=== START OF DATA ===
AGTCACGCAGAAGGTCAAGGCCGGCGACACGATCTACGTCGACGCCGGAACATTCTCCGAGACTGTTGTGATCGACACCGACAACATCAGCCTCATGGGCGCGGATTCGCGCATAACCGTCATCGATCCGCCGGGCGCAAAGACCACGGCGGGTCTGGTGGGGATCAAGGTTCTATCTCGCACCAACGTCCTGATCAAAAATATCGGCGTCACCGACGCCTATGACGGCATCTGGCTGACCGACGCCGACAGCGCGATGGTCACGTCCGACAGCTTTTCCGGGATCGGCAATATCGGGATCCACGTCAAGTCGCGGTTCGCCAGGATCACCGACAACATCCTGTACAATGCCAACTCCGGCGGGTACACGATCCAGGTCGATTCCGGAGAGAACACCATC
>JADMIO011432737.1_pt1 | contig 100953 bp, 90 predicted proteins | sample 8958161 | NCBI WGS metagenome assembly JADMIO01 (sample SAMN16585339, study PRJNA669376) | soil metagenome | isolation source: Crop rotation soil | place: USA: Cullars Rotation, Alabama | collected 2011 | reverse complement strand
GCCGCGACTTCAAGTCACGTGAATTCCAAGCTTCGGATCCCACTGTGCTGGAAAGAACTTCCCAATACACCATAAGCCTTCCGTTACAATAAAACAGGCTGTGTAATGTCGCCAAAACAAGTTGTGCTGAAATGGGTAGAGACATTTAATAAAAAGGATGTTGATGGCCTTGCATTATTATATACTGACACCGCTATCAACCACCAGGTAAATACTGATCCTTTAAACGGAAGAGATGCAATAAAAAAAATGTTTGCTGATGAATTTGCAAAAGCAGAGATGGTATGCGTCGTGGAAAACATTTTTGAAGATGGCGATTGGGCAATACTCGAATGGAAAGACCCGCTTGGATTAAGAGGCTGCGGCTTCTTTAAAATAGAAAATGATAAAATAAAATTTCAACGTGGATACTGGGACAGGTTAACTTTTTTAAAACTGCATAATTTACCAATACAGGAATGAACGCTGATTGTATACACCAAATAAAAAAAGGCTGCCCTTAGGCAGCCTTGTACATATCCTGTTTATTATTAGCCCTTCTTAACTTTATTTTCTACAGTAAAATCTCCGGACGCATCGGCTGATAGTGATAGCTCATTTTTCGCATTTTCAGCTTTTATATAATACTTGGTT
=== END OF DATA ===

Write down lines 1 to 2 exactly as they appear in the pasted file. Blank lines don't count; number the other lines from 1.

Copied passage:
AGTCACGCAGAAGGTCAAGGCCGGCGACACGATCTACGTCGACGCCGGAACATTCTCCGAGACTGTTGTGATCGACACCGACAACATCAGCCTCATGGGCGCGGATTCGCGCATAACCGTCATCGATCCGCCGGGCGCAAAGACCACGGCGGGTCTGGTGGGGATCAAGGTTCTATCTCGCACCAACGTCCTGATCAAAAATATCGGCGTCACCGACGCCTATGACGGCATCTGGCTGACCGACGCCGACAGCGCGATGGTCACGTCCGACAGCTTTTCCGGGATCGGCAATATCGGGATCCACGTCAAGTCGCGGTTCGCCAGGATCACCGACAACATCCTGTACAATGCCAACTCCGGCGGGTACACGATCCAGGTCGATTCCGGAGAGAACACCATC
>JADMIO011432737.1_pt1 | contig 100953 bp, 90 predicted proteins | sample 8958161 | NCBI WGS metagenome assembly JADMIO01 (sample SAMN16585339, study PRJNA669376) | soil metagenome | isolation source: Crop rotation soil | place: USA: Cullars Rotation, Alabama | collected 2011 | reverse complement strand